Several weeks ago, Kyosen Ohashi died at the age of 82. Ohashi was one of the most important figures in the annals of Japanese TV, a critic-cum-emcee-cum-producer who was responsible for “11 PM,” the late-night talk show whose casual nudity and frank discussions of topical matters brought a measure of sophistication to the medium starting in the 1960s. Ohashi featured writers and comedians on the show who could be interesting with or without scripts.
In the past several decades, this model eventually morphed into what is now called the variety show, a genre built around a chosen concept (travel, food, current events, etc.) and populated by comedians. Variety shows have become successful not so much because they are popular, but because they are cost-effective and easy to put together. All you need is a bunch of funny people being themselves.
Television as the career apex for Japanese comedians is the kernel of the plot for the 10-part Netflix series “Hibana,” which is based on the Akutagawa Prize-winning novel by Naoki Matayoshi, half of the comedy duo Peace. The fact that a comedian won Japan’s most prestigious literary prize was no fluke or publicity stunt. Matayoshi has said his hero is Osamu Dazai, the Japanese representative of the pure writer — hard-drinking and irresponsible in his human relations but a perfectionist in terms of style and form.
Although Matayoshi sets his story in the rarefied world of manzai — the Japanese style of stand-up comedy — his themes are universal: the meaning of friendship and the tortuous pursuit of creative endeavor. He uses his first-hand knowledge of how TV works to give his tale substance. As you learn something about human nature, you also learn how an industry operates.
The protagonist, Tokunaga (Kento Hayashi), is the boke (fool) half of a manzai team from Osaka called Sparks. He writes all the material, and then he and his partner, Yamashita (Masao Yoshii), fine-tune it over months of repetitive practice. They come to Tokyo because that’s where the TV networks are headquartered. The series charts their progress over the course of the first decade of the 21st century.
During this time, Tokunaga harbors an obsession with another manzai comedian, Kamiya (Kazuki Namioka), an iconoclast who sees his calling as an art form and goes out of his way to subvert its stylistic conventions.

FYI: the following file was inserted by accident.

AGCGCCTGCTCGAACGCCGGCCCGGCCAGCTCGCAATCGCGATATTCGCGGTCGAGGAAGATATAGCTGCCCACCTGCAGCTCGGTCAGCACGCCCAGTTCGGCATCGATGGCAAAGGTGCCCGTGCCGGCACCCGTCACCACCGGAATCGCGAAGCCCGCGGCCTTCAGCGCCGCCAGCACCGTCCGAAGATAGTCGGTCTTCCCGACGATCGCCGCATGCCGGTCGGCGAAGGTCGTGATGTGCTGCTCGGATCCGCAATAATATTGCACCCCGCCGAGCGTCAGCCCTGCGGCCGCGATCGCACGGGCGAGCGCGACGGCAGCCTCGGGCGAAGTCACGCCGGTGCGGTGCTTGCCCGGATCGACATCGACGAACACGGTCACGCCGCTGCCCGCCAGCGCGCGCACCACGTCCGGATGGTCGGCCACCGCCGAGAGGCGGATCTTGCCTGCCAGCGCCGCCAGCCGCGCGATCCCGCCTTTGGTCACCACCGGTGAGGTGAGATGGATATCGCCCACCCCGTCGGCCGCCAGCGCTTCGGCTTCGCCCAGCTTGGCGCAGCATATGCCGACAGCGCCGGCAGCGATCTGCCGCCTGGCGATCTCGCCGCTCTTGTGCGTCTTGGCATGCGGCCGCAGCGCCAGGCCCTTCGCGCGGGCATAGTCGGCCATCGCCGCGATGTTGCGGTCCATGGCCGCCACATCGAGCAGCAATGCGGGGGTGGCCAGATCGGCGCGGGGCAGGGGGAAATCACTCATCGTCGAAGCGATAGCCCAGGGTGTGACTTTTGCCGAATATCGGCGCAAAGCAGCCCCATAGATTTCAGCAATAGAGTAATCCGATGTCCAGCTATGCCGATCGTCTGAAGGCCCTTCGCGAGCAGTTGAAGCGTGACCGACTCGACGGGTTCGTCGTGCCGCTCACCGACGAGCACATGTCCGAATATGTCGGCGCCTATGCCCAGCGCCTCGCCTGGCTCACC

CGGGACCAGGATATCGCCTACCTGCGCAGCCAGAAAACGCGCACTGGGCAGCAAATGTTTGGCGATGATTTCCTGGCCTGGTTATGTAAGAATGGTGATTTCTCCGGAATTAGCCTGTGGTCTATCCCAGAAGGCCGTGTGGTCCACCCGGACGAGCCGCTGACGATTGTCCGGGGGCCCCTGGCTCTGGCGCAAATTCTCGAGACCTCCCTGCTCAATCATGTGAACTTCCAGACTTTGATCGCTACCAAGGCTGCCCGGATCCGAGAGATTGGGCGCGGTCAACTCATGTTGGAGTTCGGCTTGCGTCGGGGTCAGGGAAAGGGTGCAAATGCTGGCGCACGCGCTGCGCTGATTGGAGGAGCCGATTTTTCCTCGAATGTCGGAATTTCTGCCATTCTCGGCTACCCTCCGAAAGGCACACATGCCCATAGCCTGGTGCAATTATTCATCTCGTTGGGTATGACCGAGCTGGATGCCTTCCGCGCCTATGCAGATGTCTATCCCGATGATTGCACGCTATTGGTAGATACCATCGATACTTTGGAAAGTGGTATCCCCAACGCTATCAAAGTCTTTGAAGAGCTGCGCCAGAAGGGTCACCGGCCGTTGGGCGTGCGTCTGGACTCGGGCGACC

When Tokunaga first sees Kamiya and his partner, Obayashi (Hideaki Murata), perform at a New Year’s festival, he knows he’s watching a genius, even if the audience doesn’t get it. In fact, Kamiya thrives on rejection, turning it around to create a confrontational kind of comedy that challenges the audience in uncomfortable ways. Tokunaga asks him to be his mentor. Kamiya agrees as long as Tokunaga writes his biography.
The story intertwines two threads: Sparks’ slow ascent in the world of television and Tokunaga’s bumpy relationship with the self-indulgent and increasingly unreliable Kamiya, who, due to pride and his resentment of “safe manzai,” sabotages his own chances at success whenever he can. In a sense, he’s the Dazai of manzai, a selfish, alcoholic seeker of truth who doesn’t care who he hurts along the way, though in the end he is just as vulnerable as the next star-struck striver.
Kamiya’s philosophy stimulates and then reinforces Tokunaga’s own peculiar comic impulses. Manzai’s appeal has more to do with delivery than content —the aggressive give-and-take between boke and tsukomu (straight man), occasionally intensified by eruptions of verbal or physical violence. In the beginning, Sparks doesn’t seem that different from its peers, but under Kamiya’s influence Tokunaga becomes more adventurous with his material. A rote routine about pet parakeets becomes a dissertation on language usage and companionship. The fact that the audience doesn’t recognize it as such but reacts viscerally to the choreographed dialogue is an inside joke.
The industry does recognize it, and while some producers appreciate Sparks’ progressive take on manzai, it doesn’t fit their narrowly conceived needs. Yamashita admires his partner’s talent, but, with a steady girlfriend and a more practical approach to his career, he prods him to write more “gags,” and Tokunaga relents — until the next drunken encounter with Kamiya, who derides his acolyte’s failure of nerve.
Much of the action is set backstage at theaters, in TV studios and at Sparks’ talent agency, a small-scale operation where the duo’s prospects are often overshadowed by other artists who toe the line. The viewer understands that those who make it in this business aren’t the more creative types, but rather those whose gimmicks are easiest to grasp and who always solicit advice from senpai (seniors). Tokunaga reviles gimmicks and feels uncomfortable with showbiz politics. At one point, a big producer invites him to dinner to discuss a project. He panics at the prospect of having to refuse work he doesn’t want to do and begs off, much to the chagrin of his partner.
The best thing about “Hibana” is its workplace verisimilitude. Hayashi and Namioka are actors, but Yoshii and Murata are actual manzai comedians, and they bring a sense of desperation to their roles that feels genuine. More to the point, the series presents the routines in their entirety. In many dramatizations of the creative process, the art itself is left to the imagination, but Matayoshi and the various writers and directors involved in the series present full sketches that bring out the characters’ individuality as performers and thinkers, and which add immeasurably to the story’s dramatic impact.
What’s interesting is that Matayoshi’s work with Peace basically makes fun of everyday life — it’s the usual manzai. The stuff Tokunaga and Kamiya do is weirder and more conceptual, almost like the late Andy Kaufmann, to use a non-Japanese cognate. It’s as if in “Hibana,” Matayoshi is the comic he can’t be in real life, and that’s because of television.